book report: Atheist Delusions by Hart, part 5

The ultimate aim of Hart in his book Atheist Delusions : The Christian Revolution and Its Fashionable Enemies is to refute the weak claims of the new atheists including books like Christopher Hitchens's God Is Not Great : How Religion Poisons Everything. Can Hitchens's hyperbolic claim be taken seriously? Hart writes,
Even in purely practical terms, to despise religion in the abstract is meaningless conceit. As a historical force, religion has been neither simply good nor simply evil but has merely reflected human nature in all its dimensions. For our remote ancestors it was the force that shaped society, law, and culture by pointing to one or another "higher truth" that could fuse individual wills into common aspirations and efforts. In its more developed forms it has functioned as a source of prohibition and injunction, burning moral commands into obstinate minds with visions of hell and heaven, endless reincarnation or final repose in God, or what have you, fashioning conscience by breaking and binding inflexible wills, applying now the cautery of fear, now the balm of hope (we may not much like this, but - to paraphrase Freud - inhibition is the price of civilization). In its even more developed forms, it has encouraged love or compassion or peacefulness in numberless souls, even if it has also inspired or abetted sanctimony and intolerance in others. And the more imaginatively stirring the spiritual longing it has awakened in various peoples, the more extraordinary the cultural accomplishments it has elicited from them. Both the most primordial artistic impulses in a people and the most refined expressions have always been indissolubly united to visions of eternal order. In the end, to regret "religion" as such is to regret that humanity ever became more as a species than a collection of especially cunning brutes. p. 221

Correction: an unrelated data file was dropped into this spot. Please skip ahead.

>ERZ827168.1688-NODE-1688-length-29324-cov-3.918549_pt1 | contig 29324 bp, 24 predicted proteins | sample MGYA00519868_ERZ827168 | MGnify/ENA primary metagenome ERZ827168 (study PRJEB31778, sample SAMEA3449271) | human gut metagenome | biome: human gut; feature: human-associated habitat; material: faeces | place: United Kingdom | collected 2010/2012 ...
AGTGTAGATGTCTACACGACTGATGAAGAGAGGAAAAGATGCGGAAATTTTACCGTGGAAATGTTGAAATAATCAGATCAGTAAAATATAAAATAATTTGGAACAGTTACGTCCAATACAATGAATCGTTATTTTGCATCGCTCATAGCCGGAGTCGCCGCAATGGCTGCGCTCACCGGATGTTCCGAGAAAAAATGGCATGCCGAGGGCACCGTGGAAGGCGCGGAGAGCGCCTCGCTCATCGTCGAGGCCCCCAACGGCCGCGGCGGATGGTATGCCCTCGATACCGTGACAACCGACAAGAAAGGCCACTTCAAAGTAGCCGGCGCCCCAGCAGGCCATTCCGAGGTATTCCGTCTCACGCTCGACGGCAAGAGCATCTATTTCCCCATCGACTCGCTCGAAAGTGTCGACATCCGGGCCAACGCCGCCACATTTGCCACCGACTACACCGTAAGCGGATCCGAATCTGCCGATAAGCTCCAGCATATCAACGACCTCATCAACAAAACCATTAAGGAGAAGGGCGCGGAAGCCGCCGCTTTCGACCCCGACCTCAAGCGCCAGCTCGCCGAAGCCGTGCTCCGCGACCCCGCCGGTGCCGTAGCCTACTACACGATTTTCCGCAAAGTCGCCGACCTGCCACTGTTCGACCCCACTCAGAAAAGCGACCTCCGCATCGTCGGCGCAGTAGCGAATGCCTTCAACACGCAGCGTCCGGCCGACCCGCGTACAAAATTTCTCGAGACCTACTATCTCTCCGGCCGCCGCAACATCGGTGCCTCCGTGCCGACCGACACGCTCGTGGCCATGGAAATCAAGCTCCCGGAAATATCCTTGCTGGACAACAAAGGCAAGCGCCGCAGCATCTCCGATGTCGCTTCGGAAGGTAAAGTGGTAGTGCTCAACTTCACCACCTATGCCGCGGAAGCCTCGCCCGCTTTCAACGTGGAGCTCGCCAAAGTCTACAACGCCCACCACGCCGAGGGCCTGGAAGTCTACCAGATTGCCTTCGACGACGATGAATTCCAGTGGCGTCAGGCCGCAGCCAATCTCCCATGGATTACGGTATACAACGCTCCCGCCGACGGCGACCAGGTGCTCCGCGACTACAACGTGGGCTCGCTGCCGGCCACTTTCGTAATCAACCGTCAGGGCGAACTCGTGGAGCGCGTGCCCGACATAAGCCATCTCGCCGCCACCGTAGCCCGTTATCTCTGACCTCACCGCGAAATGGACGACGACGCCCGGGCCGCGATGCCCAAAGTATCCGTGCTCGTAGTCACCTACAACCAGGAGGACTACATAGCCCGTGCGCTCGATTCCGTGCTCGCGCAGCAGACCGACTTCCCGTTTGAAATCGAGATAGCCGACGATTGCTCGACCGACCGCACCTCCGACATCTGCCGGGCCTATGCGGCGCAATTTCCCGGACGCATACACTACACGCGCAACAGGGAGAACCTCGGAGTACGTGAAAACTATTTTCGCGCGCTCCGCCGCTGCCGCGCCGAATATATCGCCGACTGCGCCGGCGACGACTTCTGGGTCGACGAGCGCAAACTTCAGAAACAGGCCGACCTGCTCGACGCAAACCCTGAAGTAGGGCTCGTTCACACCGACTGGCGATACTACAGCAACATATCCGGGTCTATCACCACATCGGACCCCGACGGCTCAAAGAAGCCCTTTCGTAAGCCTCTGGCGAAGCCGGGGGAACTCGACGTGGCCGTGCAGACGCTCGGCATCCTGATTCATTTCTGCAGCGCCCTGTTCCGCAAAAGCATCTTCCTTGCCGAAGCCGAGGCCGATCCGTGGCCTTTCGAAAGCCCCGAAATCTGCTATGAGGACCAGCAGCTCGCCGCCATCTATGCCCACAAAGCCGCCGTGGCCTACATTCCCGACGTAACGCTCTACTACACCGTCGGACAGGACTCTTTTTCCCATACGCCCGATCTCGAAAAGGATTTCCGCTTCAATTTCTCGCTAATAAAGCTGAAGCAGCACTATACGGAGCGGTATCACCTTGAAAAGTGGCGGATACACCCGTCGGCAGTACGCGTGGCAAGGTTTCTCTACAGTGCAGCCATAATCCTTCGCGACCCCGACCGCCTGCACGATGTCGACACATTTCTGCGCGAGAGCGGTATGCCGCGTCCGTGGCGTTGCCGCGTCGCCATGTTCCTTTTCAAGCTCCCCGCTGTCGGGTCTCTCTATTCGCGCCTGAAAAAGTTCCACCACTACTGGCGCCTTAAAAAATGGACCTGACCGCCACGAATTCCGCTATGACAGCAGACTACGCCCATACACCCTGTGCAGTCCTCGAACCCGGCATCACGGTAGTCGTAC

As far as Hart is concerned the New Atheists can't hold a match to the brutally honest and well considered atheism of Neitzsche, who had no delusion that an atheistic humanity would retain such weak ideals like compassion and service. I will quote from Douglas Wilson's essay debate in the HuffPo which I linked to yesterday.
So if the universe is what the atheist maintains it is, then this determines what sort of account we must give for the nature of everything -- and this includes the atheist's thought processes, ethical convictions, and aesthetic appreciations. If you were to shake up two bottles of pop and place them on a table to fizz over, you could not fill up an auditorium with people who came to watch them debate. This is because they are not debating; they are just fizzing. If you were to shake up one bottle of pop, and show it film footage of some genocidal atrocity, the reaction you would get is not moral outrage, but rather more fizzing. And if you were to shake it really hard by means of art school, and place it in front of Michelangelo's David, or the Rose Window of Chartres Cathedral, the results would not really be aesthetic appreciation, but more fizzing still.

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